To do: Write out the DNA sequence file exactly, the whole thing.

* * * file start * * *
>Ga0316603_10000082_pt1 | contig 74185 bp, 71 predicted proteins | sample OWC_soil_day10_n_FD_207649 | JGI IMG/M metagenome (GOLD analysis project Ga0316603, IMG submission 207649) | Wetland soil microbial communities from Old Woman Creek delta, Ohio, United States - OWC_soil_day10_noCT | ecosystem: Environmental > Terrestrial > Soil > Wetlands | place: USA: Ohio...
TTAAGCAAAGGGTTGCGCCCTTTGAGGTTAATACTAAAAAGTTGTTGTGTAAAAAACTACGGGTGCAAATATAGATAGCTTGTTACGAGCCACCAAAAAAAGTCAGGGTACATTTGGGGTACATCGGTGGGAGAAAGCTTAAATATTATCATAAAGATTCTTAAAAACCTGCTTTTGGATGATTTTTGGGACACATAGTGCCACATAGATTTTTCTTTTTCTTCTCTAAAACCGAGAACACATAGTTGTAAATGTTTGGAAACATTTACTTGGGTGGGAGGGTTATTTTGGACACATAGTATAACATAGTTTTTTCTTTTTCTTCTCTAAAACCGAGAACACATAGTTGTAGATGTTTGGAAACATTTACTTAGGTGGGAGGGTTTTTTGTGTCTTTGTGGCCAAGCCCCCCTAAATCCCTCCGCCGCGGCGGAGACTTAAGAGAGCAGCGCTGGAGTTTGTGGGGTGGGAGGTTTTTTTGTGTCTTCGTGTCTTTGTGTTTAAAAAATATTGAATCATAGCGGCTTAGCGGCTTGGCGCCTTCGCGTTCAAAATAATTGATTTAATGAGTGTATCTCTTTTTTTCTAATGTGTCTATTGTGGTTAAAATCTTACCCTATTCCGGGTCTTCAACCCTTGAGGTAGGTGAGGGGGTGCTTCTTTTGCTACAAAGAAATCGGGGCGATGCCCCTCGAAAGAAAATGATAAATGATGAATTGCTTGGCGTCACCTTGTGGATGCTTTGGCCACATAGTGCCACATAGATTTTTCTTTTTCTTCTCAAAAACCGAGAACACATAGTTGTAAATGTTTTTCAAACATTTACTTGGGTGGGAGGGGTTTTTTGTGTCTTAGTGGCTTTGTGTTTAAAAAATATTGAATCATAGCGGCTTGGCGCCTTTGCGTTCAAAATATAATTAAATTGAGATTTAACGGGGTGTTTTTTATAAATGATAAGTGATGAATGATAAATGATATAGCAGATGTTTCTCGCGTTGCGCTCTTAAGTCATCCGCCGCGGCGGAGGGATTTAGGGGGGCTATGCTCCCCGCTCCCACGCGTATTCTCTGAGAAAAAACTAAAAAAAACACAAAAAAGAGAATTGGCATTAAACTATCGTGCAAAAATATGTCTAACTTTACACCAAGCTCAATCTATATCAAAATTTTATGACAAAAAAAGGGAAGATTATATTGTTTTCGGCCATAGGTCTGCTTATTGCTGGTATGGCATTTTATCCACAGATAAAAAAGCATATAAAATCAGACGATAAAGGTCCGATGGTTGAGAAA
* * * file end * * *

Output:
>Ga0316603_10000082_pt1 | contig 74185 bp, 71 predicted proteins | sample OWC_soil_day10_n_FD_207649 | JGI IMG/M metagenome (GOLD analysis project Ga0316603, IMG submission 207649) | Wetland soil microbial communities from Old Woman Creek delta, Ohio, United States - OWC_soil_day10_noCT | ecosystem: Environmental > Terrestrial > Soil > Wetlands | place: USA: Ohio...
TTAAGCAAAGGGTTGCGCCCTTTGAGGTTAATACTAAAAAGTTGTTGTGTAAAAAACTACGGGTGCAAATATAGATAGCTTGTTACGAGCCACCAAAAAAAGTCAGGGTACATTTGGGGTACATCGGTGGGAGAAAGCTTAAATATTATCATAAAGATTCTTAAAAACCTGCTTTTGGATGATTTTTGGGACACATAGTGCCACATAGATTTTTCTTTTTCTTCTCTAAAACCGAGAACACATAGTTGTAAATGTTTGGAAACATTTACTTGGGTGGGAGGGTTATTTTGGACACATAGTATAACATAGTTTTTTCTTTTTCTTCTCTAAAACCGAGAACACATAGTTGTAGATGTTTGGAAACATTTACTTAGGTGGGAGGGTTTTTTGTGTCTTTGTGGCCAAGCCCCCCTAAATCCCTCCGCCGCGGCGGAGACTTAAGAGAGCAGCGCTGGAGTTTGTGGGGTGGGAGGTTTTTTTGTGTCTTCGTGTCTTTGTGTTTAAAAAATATTGAATCATAGCGGCTTAGCGGCTTGGCGCCTTCGCGTTCAAAATAATTGATTTAATGAGTGTATCTCTTTTTTTCTAATGTGTCTATTGTGGTTAAAATCTTACCCTATTCCGGGTCTTCAACCCTTGAGGTAGGTGAGGGGGTGCTTCTTTTGCTACAAAGAAATCGGGGCGATGCCCCTCGAAAGAAAATGATAAATGATGAATTGCTTGGCGTCACCTTGTGGATGCTTTGGCCACATAGTGCCACATAGATTTTTCTTTTTCTTCTCAAAAACCGAGAACACATAGTTGTAAATGTTTTTCAAACATTTACTTGGGTGGGAGGGGTTTTTTGTGTCTTAGTGGCTTTGTGTTTAAAAAATATTGAATCATAGCGGCTTGGCGCCTTTGCGTTCAAAATATAATTAAATTGAGATTTAACGGGGTGTTTTTTATAAATGATAAGTGATGAATGATAAATGATATAGCAGATGTTTCTCGCGTTGCGCTCTTAAGTCATCCGCCGCGGCGGAGGGATTTAGGGGGGCTATGCTCCCCGCTCCCACGCGTATTCTCTGAGAAAAAACTAAAAAAAACACAAAAAAGAGAATTGGCATTAAACTATCGTGCAAAAATATGTCTAACTTTACACCAAGCTCAATCTATATCAAAATTTTATGACAAAAAAAGGGAAGATTATATTGTTTTCGGCCATAGGTCTGCTTATTGCTGGTATGGCATTTTATCCACAGATAAAAAAGCATATAAAATCAGACGATAAAGGTCCGATGGTTGAGAAA